The new realism of the late 1930s allowed Mikhoels to explore more psychological roles. His portrayal of Shakespeare’s King Lear in the theater’s 1935 production was the most critically acclaimed performance of his career. Gordon Craig, who saw Mikhoels in Moscow, wrote “I do not recall a performance that stirred me as profoundly, to the core, as Mikhoels’ performance of Lear” (“Tri razgovora s Gordonom Kregom,” Sovetskoe iskusstvo, 5 April 1935). Mikhoels was also widely praised for his popular performances of Zayvl Ovadis in Perets Markish’s epic Mishpokhe Ovadis (Family Ovadis; 1937) and as Tevye in Sholem Aleichem’s Tevye der milkhiker (Tevye the Dairyman; 1938). Mikhoels had a cameo role in the popular musical film Tsirk (Circus) in 1936. In 1939, he was awarded the prestigious Order of Lenin and was named a People’s Artist of the USSR.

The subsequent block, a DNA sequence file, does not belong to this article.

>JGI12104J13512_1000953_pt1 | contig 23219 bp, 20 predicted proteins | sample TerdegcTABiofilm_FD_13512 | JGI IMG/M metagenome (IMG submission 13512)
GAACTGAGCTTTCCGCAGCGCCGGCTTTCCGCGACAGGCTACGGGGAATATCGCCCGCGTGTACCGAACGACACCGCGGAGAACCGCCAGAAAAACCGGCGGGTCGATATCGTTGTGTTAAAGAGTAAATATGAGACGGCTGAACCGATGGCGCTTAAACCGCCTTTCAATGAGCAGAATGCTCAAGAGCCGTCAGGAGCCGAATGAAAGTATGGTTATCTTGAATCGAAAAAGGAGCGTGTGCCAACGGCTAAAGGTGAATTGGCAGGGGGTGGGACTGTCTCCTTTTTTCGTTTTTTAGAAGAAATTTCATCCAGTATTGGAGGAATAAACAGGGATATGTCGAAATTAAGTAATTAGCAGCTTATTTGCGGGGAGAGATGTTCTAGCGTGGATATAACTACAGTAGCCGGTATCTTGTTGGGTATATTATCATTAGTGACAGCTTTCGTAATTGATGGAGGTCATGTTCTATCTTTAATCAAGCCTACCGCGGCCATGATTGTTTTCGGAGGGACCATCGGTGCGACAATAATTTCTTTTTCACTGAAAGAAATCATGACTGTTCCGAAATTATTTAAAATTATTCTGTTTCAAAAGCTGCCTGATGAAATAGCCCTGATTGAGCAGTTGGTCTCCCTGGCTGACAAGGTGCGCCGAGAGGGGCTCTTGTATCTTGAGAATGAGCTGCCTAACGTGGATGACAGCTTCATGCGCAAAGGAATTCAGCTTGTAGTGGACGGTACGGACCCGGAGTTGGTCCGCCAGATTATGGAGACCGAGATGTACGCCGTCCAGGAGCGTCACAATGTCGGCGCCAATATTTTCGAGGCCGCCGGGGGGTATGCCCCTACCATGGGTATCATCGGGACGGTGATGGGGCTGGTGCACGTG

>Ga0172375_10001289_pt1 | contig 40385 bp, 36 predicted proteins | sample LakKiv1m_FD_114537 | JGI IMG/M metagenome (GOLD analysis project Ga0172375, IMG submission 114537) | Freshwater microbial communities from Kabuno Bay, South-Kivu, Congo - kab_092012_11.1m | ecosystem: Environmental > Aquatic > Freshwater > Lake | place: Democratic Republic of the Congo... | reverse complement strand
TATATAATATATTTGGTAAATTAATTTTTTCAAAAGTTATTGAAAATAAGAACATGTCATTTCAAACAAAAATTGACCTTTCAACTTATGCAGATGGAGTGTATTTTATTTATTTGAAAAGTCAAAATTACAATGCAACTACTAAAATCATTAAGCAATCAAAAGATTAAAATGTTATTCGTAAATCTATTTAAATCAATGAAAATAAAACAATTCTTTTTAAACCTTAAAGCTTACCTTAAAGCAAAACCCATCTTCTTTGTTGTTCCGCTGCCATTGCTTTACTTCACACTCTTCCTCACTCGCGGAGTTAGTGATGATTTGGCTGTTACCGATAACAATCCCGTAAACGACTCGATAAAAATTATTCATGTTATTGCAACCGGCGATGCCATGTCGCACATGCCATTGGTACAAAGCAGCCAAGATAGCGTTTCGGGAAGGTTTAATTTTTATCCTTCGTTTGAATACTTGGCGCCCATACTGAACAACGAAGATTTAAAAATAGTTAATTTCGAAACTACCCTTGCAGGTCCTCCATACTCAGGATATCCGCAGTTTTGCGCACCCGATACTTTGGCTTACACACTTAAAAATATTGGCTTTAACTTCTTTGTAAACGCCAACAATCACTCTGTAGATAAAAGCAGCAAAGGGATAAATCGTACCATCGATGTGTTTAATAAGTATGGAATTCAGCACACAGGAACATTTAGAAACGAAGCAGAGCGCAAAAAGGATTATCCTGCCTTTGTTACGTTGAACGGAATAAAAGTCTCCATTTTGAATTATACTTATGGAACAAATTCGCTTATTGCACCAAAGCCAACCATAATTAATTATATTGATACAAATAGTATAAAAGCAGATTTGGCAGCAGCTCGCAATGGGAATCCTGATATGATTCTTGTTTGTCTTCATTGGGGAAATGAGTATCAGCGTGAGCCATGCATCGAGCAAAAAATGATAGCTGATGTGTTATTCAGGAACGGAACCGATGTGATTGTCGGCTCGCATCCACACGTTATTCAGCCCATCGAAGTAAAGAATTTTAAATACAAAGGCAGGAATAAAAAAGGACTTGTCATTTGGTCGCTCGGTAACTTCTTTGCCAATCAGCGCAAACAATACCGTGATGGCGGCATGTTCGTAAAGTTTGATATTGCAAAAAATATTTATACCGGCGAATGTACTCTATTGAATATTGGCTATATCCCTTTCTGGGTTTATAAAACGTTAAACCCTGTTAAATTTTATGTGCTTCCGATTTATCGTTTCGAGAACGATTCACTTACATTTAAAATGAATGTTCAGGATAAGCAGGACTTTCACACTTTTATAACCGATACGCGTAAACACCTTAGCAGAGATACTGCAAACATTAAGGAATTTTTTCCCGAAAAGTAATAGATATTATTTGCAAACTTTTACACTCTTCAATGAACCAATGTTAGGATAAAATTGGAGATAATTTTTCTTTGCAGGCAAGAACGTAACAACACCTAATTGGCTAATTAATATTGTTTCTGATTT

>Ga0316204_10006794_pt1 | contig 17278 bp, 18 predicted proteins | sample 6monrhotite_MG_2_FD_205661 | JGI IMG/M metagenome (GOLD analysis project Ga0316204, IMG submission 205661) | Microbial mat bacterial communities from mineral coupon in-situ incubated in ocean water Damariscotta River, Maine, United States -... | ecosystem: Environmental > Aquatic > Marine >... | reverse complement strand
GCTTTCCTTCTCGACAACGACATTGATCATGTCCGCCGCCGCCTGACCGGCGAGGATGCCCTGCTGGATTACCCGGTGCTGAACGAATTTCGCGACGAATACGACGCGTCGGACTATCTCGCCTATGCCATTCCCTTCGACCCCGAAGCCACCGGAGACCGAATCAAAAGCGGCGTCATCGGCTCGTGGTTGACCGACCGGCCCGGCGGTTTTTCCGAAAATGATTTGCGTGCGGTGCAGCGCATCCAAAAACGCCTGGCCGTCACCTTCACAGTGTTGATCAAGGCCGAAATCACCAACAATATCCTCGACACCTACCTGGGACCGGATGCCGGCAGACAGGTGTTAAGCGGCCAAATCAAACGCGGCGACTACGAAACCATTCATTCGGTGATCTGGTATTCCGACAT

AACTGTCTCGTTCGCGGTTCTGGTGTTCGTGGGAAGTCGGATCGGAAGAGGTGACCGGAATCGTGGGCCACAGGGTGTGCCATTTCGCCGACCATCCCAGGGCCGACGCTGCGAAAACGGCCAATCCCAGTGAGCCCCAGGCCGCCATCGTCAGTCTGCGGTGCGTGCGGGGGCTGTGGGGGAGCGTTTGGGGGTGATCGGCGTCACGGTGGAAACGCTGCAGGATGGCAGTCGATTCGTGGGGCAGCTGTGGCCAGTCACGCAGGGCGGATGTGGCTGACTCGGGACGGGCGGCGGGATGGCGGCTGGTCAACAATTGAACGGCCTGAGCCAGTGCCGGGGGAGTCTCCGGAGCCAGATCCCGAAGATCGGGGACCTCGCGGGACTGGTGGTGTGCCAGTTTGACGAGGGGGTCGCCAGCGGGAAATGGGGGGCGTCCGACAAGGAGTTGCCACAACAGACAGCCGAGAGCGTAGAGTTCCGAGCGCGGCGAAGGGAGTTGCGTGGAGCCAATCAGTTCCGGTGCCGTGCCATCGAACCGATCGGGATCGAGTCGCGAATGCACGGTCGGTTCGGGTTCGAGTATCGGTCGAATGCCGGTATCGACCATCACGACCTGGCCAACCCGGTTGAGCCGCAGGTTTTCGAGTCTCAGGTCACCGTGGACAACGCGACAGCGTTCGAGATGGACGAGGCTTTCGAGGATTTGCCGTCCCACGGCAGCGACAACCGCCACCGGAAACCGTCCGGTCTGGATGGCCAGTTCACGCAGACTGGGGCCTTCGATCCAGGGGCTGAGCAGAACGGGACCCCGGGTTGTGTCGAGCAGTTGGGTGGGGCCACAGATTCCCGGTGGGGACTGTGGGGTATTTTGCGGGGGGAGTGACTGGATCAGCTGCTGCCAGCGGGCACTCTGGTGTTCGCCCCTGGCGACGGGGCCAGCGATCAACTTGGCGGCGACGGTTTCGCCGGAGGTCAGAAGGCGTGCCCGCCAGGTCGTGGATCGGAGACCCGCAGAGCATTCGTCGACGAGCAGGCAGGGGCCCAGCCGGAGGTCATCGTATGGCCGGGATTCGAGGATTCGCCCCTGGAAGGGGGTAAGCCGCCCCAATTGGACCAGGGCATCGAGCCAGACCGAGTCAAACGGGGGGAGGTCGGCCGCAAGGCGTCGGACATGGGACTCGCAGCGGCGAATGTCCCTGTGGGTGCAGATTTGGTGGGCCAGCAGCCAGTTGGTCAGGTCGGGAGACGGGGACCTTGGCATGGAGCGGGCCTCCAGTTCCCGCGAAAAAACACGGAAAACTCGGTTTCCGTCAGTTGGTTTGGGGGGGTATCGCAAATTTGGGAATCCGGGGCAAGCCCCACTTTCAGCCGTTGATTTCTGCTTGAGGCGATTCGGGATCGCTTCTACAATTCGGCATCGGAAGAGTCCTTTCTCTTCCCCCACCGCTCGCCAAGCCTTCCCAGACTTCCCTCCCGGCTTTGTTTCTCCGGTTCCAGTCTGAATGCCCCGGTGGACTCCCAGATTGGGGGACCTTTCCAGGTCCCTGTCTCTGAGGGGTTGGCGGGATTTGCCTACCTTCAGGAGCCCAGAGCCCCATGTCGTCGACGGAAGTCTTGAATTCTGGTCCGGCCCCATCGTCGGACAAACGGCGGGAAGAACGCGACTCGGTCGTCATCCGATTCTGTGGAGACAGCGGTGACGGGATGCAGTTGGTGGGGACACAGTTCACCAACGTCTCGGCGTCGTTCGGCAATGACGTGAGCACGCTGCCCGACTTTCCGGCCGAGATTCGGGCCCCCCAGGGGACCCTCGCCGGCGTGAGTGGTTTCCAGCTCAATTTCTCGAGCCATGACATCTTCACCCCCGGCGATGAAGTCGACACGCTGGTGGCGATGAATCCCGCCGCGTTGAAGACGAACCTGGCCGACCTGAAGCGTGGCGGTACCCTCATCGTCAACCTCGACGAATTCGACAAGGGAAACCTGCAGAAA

In December 1941, six months after the Nazi invasion of the Soviet Union, Mikhoels was appointed chair of the newly formed Jewish Anti-Fascist Committee (JAC). The JAC, which included leading Jewish luminaries in the USSR, was intended as a propaganda tool to raise awareness of the Soviet war effort abroad and to solicit material donations to the Soviet Union. In this capacity, Mikhoels traveled to the United States, Britain, Mexico, and Canada in 1943 to deliver public lectures and meet with Jewish and non-Jewish officials to discuss the Soviet war effort. His position as chair expanded his public persona, prompting many to regard him as a Jewish representative to the Soviet government.